Estonia goes to the polls on Sunday in a general election that offers the unusual prospect of a contest for first place between two liberal parties. One is the Reform Party, strongly pro-market, which has been in government since 2005; the other is the Centre Party, more populist in tone and slightly eurosceptic, which has been the main opposition party for the last two terms and is now running ahead of Reform in the polls.
Both sit in the liberal-centrist group in the European parliament. The Reform Party is a member of Liberal International; the Centre Party applied for membership in 2001 but was rejected – according to Wikipedia, because the conduct of its leader, Edgar Savisaar, was found to “not always conform to liberal principles”
It’s not terribly unusual for European countries to have two liberal parties, one leaning to the right and one to the left, but rarely are they on such bad terms as Estonia’s. Economic policy is only part of the reason: probably more important these days is the ethnic or security question, with the Centre Party based heavily in the votes of the country’s large Russian minority. The ongoing crisis in Ukraine has made many Estonians nervous about Russian intentions, and Savisaar’s previous co-operation with Vladimir Putin has evidently led some to regard his party as a potential fifth column.
That means that even if the Centre Party takes first place in Sunday’s voting, it’s unlikely to be able to form a government. The Reform Party should be able to continue in office with the support of either or both of the other two main parties, the centre-right Pro Patria and Res Publica Union (IRL) and the centre-left Social Democrats (SDE). IRL served as the junior partner in coalition from the 2007 election until last year, when it was replaced by SDE.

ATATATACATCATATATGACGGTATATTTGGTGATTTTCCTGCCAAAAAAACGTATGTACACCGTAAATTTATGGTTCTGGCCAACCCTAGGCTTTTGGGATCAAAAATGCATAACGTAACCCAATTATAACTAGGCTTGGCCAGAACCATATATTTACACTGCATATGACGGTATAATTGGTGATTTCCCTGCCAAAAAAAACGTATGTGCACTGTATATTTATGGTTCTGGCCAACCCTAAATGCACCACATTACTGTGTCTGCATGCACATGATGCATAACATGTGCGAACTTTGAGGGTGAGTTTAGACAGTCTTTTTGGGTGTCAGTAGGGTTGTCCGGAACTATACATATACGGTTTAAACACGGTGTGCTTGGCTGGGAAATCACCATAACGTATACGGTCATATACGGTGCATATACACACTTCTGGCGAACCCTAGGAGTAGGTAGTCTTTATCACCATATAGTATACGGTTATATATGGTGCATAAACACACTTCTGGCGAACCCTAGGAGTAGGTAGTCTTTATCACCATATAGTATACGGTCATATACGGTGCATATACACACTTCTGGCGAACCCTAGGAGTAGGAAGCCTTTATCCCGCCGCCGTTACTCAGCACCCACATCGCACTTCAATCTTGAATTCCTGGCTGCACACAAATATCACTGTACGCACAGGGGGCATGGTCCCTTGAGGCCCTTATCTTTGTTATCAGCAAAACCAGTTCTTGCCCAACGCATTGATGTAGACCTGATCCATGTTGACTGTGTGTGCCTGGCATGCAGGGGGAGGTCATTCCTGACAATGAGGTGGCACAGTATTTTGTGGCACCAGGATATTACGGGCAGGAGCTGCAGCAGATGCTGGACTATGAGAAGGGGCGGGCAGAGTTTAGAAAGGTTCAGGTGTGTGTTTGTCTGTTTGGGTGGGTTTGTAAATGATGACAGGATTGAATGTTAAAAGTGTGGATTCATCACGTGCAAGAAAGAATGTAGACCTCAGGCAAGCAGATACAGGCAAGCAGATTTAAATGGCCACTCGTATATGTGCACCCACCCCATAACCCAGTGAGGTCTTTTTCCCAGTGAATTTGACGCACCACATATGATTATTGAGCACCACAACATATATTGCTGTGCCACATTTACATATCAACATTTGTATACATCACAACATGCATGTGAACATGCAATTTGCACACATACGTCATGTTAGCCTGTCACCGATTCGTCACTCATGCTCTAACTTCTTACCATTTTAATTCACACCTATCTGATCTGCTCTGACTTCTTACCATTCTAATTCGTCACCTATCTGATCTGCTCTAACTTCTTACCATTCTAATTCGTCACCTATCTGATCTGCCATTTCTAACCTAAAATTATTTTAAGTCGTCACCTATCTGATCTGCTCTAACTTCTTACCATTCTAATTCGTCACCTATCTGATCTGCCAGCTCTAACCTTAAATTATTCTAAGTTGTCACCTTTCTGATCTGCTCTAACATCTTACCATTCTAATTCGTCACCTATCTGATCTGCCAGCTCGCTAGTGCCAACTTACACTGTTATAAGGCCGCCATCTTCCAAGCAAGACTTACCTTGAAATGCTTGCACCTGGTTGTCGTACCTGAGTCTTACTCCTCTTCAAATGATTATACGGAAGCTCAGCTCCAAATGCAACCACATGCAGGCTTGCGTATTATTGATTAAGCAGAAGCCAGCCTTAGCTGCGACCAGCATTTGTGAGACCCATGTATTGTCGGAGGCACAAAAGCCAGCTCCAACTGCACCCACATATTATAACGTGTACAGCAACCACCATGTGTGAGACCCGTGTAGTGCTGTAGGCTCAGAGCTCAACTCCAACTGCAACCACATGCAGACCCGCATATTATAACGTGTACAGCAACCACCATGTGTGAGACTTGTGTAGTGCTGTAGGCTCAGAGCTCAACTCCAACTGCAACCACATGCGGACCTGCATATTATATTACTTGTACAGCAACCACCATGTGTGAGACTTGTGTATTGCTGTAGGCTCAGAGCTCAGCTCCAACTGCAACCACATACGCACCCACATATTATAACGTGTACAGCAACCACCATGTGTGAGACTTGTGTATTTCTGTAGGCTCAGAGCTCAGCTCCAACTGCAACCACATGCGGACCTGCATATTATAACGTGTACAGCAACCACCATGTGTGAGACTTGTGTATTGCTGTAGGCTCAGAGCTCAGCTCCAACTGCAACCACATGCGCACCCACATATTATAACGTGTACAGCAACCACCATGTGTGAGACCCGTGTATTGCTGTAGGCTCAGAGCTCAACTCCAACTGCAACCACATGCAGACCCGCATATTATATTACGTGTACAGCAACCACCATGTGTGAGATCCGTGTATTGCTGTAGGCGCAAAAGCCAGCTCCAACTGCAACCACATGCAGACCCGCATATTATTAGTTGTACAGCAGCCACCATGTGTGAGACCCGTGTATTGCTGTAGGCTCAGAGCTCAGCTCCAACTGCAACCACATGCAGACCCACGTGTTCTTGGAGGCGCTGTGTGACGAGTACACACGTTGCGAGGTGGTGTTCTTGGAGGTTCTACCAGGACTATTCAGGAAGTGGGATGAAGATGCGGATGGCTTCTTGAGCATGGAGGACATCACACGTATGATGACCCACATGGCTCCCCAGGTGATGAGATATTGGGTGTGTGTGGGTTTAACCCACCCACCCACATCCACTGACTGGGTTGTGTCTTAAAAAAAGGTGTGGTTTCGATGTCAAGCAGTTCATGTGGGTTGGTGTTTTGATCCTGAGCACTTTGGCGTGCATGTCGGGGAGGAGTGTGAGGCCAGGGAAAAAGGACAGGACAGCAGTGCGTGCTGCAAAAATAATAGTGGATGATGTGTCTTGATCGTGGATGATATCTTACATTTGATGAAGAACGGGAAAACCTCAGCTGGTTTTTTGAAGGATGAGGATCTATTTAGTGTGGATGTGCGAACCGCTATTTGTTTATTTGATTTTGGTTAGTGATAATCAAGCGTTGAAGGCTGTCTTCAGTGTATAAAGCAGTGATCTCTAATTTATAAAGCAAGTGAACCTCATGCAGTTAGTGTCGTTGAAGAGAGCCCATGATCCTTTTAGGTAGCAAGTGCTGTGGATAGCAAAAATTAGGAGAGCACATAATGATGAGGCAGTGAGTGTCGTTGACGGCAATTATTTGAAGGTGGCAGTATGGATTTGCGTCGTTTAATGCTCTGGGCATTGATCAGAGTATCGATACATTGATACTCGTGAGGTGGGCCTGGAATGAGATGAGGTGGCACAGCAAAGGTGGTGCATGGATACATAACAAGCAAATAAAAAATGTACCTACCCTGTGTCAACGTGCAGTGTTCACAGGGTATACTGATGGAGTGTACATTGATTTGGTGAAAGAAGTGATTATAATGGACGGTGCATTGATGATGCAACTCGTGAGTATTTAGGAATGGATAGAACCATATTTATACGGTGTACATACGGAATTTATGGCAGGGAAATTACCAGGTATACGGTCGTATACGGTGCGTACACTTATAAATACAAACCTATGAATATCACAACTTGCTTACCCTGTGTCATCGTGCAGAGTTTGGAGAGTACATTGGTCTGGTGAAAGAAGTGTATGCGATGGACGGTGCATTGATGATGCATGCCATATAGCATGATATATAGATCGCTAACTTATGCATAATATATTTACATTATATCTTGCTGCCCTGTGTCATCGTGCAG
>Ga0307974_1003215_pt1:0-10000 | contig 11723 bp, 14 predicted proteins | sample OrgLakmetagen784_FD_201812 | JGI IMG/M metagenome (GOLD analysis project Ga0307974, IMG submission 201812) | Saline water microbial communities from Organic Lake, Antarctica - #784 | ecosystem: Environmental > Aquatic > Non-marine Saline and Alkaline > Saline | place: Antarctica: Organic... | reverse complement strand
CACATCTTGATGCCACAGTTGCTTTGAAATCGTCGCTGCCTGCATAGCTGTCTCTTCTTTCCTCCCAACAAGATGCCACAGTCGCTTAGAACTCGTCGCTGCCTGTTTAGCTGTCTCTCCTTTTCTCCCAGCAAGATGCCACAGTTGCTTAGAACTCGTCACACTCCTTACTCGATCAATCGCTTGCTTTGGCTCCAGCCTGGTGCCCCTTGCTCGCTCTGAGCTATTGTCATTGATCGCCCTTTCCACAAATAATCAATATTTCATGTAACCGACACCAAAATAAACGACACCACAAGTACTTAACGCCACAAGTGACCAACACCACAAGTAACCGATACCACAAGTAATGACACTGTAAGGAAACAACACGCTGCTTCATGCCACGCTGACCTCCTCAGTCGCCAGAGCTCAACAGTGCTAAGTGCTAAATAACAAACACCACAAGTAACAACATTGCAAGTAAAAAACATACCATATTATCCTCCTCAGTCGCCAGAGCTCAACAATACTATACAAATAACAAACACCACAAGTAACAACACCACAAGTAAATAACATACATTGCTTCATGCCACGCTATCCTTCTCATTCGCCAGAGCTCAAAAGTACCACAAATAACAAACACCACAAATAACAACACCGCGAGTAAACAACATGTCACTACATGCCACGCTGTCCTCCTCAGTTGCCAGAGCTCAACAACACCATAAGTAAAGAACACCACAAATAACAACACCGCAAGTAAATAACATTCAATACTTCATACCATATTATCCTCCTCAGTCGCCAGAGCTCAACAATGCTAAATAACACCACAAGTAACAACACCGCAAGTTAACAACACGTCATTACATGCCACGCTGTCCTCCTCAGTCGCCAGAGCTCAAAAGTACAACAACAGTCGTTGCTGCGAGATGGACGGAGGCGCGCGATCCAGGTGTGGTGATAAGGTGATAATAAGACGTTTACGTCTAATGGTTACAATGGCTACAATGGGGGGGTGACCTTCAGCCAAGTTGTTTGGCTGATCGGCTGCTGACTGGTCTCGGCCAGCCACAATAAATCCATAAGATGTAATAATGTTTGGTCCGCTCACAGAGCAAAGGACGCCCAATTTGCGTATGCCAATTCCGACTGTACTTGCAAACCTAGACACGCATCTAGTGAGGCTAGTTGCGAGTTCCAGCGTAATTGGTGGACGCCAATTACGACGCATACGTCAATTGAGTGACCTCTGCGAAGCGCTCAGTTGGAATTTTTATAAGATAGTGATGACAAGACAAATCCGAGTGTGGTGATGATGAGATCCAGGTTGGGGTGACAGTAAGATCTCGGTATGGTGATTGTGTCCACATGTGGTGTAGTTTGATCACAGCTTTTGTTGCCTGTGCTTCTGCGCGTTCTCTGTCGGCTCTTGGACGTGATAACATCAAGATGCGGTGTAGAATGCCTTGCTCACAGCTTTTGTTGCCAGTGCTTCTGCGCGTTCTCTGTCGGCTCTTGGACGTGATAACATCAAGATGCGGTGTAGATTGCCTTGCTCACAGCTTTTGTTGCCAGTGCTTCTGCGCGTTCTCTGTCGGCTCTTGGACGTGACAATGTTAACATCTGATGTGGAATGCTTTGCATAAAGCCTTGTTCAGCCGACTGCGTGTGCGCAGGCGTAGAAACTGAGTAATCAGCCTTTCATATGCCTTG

In contrast to the situation in much of Europe, Estonians seem to be reasonably content with their established parties. At the last election, in 2011, the four of them won 89.5% of the vote between them, and all the seats (there is a 5% threshold for representation, which is otherwise proportional). That figure will no doubt come down, but according to the polls it’s still holding above 80%.
It’s not hard to find an explanation for this contentment: Estonia’s performance through the European financial crisis has been remarkably good. Its public debt is the lowest in the European Union and unemployment has more than halved since 2010. The Reform Party has been committed to sound finance and as a result the country has become something of a poster child for austerity measures, although the explanation for its success is probably more complicated than that.
Nonetheless, it’s further confirmation of the point I was making the other day about the common ground between liberals and centre-left. The most aggressively free-market of Estonia’s parties seems to have no difficulty sitting in coalition with the social democrats, and vice versa. Last year’s change of coalition partner has led to more progressive social policies but no major shift on either economics or security.
Polls suggest that two smaller right-wing parties, the Conservative People’s Party and the Free Party, may also pass the threshold to enter parliament. If so, that will render coalition-making more difficult, probably increasing the chance of a grand coalition between Reform, IRL and SDA. The Greens, who were represented between 2007 and 2011, are languishing well below the 5% mark.
Results should be available by late morning Monday, Australian time. You can try the official website here, but it’s fair to say that Estonian is a challenging language.